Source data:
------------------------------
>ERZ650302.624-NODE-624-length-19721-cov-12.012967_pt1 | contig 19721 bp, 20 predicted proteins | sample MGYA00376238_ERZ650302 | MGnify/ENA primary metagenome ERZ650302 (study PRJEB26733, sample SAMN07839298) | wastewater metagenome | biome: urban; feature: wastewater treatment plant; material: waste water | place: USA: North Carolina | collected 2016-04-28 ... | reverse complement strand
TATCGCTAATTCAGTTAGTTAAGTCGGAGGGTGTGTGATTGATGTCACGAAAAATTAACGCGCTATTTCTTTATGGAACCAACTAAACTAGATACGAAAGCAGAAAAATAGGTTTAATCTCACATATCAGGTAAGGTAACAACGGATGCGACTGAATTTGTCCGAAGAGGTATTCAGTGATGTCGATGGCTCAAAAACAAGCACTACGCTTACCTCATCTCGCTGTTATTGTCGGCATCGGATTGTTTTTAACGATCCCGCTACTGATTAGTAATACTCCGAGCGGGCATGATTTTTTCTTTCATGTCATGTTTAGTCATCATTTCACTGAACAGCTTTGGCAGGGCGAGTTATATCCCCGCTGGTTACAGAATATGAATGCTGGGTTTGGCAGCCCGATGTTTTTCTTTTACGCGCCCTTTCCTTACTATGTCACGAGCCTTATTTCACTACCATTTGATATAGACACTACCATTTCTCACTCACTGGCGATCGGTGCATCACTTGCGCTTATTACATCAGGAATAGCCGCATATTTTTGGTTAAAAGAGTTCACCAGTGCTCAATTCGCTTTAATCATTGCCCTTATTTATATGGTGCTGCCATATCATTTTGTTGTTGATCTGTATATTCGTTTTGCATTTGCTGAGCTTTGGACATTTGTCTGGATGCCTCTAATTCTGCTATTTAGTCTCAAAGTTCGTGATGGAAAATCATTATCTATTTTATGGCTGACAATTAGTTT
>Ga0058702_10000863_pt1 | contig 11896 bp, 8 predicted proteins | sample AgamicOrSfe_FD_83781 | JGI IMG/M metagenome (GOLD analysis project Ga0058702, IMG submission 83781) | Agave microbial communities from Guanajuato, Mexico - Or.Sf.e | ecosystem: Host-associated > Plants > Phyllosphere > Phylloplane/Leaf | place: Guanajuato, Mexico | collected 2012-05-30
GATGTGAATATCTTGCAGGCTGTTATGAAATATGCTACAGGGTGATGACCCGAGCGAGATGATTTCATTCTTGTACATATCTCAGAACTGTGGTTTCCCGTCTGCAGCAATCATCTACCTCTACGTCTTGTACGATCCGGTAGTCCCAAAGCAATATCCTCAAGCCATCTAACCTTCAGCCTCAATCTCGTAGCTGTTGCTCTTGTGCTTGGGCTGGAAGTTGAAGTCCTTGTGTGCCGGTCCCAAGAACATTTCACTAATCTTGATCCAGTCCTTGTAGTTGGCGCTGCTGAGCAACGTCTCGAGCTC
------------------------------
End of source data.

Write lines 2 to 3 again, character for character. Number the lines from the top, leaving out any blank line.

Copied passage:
TATCGCTAATTCAGTTAGTTAAGTCGGAGGGTGTGTGATTGATGTCACGAAAAATTAACGCGCTATTTCTTTATGGAACCAACTAAACTAGATACGAAAGCAGAAAAATAGGTTTAATCTCACATATCAGGTAAGGTAACAACGGATGCGACTGAATTTGTCCGAAGAGGTATTCAGTGATGTCGATGGCTCAAAAACAAGCACTACGCTTACCTCATCTCGCTGTTATTGTCGGCATCGGATTGTTTTTAACGATCCCGCTACTGATTAGTAATACTCCGAGCGGGCATGATTTTTTCTTTCATGTCATGTTTAGTCATCATTTCACTGAACAGCTTTGGCAGGGCGAGTTATATCCCCGCTGGTTACAGAATATGAATGCTGGGTTTGGCAGCCCGATGTTTTTCTTTTACGCGCCCTTTCCTTACTATGTCACGAGCCTTATTTCACTACCATTTGATATAGACACTACCATTTCTCACTCACTGGCGATCGGTGCATCACTTGCGCTTATTACATCAGGAATAGCCGCATATTTTTGGTTAAAAGAGTTCACCAGTGCTCAATTCGCTTTAATCATTGCCCTTATTTATATGGTGCTGCCATATCATTTTGTTGTTGATCTGTATATTCGTTTTGCATTTGCTGAGCTTTGGACATTTGTCTGGATGCCTCTAATTCTGCTATTTAGTCTCAAAGTTCGTGATGGAAAATCATTATCTATTTTATGGCTGACAATTAGTTT
>Ga0058702_10000863_pt1 | contig 11896 bp, 8 predicted proteins | sample AgamicOrSfe_FD_83781 | JGI IMG/M metagenome (GOLD analysis project Ga0058702, IMG submission 83781) | Agave microbial communities from Guanajuato, Mexico - Or.Sf.e | ecosystem: Host-associated > Plants > Phyllosphere > Phylloplane/Leaf | place: Guanajuato, Mexico | collected 2012-05-30